the newest leica book has lens test data on every leica lens and while i haven't had a chance to ponder the charts all that much, the feeling i get is that lens performance is more a function of construction than maximum lens opening. Most of the Leica lenses seem to perform best when stopped down a bit, even the smaller aparature ones.
It depends on the lenses and the situation.
Originally Posted by RalphLambrecht
At f/16, I see a significant difference in image quality between my fast normal lens on my small format camera and my slow normal lens on my medium format camera. The medium format image is so much better.
At f/16, I see very little difference in image quality between my high-priced 50mm f/1.4 lens and my low-priced 50mm f/1.8 lens.
At f/16, the close-up images produced by my high-quality 55mm f/3.5 macro lens are so much better than those produced by my high-quality 50mm f/1.4 lens.
At f/5.6, the close-up images produced by my 105mm f/2.8 macro lens have more image detail than those produced by my 105mm f/2.5 lens. However, the portrait images produced by my 105mm f/2.5 lens are better than the portrait images produced by my 105mm f/2.8 macro lens.
Impossible to generalize, Ralph. There is no law in optics that says a faster lens will perform better or worse at f/8 than a slower lens. It depends on the lens.
thanks. i was looking for an easy answer, but you are right. There is none,have to study the mtfs in question.
At f/16 any decent 50mm lens on a 35mm camera should be noticably diffraction limited. A good MF lens should be conspicuously better at f/16.
Originally Posted by narsuitus
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There are many optics books and websites that provide information to answer this question. For example:
The old rule of thumb: "The best definition is obtained 2-stops down from wide open" still holds for modern lenses.
Larger apertures are subject to aberrations (coma, spherical etc.) that can be eliminated by stopping down a couple of stops. The exceptions are lateral chromatic and distortion.
Stopping down beyond this degrades the image by diffraction. This point is called the diffraction limit. Further stopping down causes increased degradation because of diffraction.
The smaller the physical size of the aperture the greater the diffraction caused degradation. The wave length of light is constant so focal length, format etc come into play.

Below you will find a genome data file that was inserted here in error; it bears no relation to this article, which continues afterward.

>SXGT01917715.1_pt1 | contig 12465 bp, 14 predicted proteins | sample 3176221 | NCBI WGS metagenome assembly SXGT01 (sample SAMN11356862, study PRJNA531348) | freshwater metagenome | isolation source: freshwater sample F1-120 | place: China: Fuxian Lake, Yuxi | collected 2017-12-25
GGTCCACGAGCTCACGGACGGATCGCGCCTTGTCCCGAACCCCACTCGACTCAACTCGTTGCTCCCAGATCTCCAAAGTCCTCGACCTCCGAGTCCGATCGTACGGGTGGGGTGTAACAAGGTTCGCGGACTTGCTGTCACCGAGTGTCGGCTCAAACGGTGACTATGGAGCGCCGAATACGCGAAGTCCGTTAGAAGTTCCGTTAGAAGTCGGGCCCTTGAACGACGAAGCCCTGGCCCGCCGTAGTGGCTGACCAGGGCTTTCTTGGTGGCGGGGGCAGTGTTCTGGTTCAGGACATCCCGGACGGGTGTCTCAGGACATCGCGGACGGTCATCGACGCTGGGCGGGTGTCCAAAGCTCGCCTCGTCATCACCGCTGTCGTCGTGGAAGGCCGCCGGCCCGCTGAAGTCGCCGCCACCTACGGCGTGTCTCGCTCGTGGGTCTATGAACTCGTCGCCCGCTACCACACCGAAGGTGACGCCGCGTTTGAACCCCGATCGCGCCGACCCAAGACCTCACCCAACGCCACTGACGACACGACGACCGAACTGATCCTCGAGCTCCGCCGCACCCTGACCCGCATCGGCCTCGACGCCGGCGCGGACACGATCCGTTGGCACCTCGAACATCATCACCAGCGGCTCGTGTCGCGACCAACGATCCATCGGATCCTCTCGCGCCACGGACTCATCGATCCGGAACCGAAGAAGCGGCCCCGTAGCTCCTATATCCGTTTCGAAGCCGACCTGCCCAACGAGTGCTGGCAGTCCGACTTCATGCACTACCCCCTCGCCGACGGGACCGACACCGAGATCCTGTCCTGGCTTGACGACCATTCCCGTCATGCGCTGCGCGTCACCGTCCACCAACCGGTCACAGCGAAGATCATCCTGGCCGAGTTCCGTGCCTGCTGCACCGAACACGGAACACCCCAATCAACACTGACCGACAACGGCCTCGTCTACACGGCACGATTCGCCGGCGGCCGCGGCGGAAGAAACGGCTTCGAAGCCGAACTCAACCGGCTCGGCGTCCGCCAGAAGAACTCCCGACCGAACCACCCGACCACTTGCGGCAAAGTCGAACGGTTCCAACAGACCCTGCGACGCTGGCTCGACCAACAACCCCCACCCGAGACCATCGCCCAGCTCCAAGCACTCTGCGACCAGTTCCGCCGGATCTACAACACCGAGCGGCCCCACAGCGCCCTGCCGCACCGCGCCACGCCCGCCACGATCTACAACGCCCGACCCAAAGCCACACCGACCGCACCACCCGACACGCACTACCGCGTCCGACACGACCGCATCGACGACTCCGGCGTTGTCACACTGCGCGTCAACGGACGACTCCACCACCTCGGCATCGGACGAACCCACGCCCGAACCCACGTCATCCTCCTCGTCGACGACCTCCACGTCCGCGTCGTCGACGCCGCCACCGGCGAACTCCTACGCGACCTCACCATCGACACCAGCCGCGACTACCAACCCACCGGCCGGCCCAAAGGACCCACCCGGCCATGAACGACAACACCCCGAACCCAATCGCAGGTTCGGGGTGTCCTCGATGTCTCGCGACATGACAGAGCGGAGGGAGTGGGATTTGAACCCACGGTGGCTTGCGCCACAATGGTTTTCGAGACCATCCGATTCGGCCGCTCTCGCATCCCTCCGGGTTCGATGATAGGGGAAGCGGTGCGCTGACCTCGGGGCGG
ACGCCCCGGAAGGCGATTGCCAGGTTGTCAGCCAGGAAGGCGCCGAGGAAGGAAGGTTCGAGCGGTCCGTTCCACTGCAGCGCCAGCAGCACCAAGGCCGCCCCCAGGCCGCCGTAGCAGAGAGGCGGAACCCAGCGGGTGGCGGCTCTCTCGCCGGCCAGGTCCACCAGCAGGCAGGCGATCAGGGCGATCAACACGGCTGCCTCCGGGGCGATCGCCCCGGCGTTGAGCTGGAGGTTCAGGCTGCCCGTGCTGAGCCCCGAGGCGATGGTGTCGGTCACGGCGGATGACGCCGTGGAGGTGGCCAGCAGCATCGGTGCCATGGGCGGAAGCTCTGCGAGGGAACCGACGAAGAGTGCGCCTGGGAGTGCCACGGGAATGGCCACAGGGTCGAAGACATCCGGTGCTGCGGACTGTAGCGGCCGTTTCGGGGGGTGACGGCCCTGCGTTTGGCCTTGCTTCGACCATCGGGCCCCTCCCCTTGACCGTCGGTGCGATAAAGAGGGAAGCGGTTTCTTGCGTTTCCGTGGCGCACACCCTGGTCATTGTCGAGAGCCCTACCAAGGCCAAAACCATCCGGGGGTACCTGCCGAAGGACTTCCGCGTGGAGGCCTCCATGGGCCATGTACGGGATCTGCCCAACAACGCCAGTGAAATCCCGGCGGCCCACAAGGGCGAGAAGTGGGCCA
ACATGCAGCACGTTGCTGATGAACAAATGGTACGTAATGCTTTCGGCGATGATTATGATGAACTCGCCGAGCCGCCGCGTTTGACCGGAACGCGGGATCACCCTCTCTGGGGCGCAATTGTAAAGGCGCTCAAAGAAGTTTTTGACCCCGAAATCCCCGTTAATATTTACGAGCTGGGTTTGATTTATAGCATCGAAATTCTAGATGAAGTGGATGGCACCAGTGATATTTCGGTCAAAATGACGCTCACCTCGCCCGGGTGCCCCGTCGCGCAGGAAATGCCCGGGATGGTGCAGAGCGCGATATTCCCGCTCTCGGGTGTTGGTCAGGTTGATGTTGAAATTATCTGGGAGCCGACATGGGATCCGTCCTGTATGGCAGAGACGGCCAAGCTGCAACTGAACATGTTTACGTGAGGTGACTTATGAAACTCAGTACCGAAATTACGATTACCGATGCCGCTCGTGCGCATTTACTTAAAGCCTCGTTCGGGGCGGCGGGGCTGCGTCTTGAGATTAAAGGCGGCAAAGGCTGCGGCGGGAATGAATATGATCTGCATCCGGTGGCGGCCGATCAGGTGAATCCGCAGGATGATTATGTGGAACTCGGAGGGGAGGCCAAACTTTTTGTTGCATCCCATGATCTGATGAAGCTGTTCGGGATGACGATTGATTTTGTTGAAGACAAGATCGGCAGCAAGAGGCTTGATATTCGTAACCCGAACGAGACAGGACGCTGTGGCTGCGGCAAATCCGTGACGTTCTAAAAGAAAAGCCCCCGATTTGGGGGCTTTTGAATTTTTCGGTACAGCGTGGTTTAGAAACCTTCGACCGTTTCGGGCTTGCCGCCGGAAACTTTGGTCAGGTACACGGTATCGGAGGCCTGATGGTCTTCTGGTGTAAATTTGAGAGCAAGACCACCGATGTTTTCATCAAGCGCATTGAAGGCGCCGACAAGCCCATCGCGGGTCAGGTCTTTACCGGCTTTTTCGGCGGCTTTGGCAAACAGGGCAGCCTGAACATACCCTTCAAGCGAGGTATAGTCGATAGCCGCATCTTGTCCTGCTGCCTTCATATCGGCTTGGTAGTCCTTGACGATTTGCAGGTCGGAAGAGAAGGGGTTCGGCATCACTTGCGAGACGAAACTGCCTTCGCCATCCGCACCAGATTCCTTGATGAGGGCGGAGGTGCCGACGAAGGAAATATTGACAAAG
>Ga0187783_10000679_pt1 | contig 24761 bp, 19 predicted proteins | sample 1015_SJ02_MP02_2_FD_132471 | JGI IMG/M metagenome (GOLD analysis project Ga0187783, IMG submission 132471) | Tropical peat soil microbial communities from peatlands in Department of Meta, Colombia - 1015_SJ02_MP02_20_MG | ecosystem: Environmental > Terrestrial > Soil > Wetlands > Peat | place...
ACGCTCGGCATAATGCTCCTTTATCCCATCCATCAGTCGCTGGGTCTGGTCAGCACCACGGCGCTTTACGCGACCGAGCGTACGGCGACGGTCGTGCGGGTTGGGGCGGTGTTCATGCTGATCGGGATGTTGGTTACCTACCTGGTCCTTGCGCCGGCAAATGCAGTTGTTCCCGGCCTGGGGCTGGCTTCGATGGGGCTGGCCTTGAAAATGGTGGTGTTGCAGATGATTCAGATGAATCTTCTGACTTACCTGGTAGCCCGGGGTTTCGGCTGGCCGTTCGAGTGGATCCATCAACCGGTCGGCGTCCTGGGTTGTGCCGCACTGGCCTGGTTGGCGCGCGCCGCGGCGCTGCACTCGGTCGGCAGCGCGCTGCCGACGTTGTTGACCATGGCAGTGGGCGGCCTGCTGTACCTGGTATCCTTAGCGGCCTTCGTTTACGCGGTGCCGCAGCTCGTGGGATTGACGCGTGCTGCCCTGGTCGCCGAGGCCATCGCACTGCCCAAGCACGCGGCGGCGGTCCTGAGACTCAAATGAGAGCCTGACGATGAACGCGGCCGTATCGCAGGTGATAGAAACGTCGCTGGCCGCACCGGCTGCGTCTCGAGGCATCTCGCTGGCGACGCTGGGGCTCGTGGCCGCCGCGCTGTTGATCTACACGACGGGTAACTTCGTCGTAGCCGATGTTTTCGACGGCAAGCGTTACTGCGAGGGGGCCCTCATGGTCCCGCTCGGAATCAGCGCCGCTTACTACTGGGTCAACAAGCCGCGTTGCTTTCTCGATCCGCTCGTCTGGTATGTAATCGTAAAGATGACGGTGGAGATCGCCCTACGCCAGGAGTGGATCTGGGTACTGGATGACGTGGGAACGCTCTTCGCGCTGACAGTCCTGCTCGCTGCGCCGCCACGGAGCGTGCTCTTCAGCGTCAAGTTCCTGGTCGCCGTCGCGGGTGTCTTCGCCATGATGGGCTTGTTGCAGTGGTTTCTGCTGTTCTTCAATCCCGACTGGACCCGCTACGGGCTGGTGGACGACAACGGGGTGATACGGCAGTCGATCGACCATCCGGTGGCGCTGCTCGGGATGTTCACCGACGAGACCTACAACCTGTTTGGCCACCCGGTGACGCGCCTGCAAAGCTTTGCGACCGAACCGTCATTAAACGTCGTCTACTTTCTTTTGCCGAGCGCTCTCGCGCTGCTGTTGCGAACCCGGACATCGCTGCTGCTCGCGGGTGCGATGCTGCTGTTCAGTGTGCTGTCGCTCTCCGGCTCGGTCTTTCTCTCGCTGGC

So stop down 2-stops for the best definition. Stop down more if you need the depth-of-field but you will lose some sharpness at the focused subject plane.
Photography is simple, don't make it complicated.
is a fast lens, stopped down, just as good as a slow lens at the same aperture?
To clearly answer:
It is unlikely they will be equal.
Lateral color and distortion will not be corrected by stopping down.
Depending on the structure and materials used the contrast and color may not be equal.
In order to get the speed in the faster lens other performance characteristics are compromised.
I used to shoot Contax. The slower Zeiss lenses were said to have tested a little sharper than their faster counterparts.
In real life shooting I doubt you would tell a difference.
The reason(s) for buying a faster lens vs the slower lens, even though it costs more, in response to someone else's comment earlier in the thread:
- The faster lens is easier to focus in low light
- The faster lens can let you use a faster shutter speed in low light, enabling you to capture an image you couldn't with the slower lens
- The faster lens may have a more aesthetically pleasing appearance at or near wide-open than the slower lens does
- The faster lens will let you blur out backgrounds and foregrounds more than the slower lens does (see item above)
and then there's always, perhaps the most important reason of all-
- the faster lens proves you're a better photographer because you can afford more expensive equipment, and gives you an excuse to toss around terms like bokeh, circle of confusion, and diffraction limited... (cough cough)
all mts, i've seen so far verify this statement!
Originally Posted by Jim Jones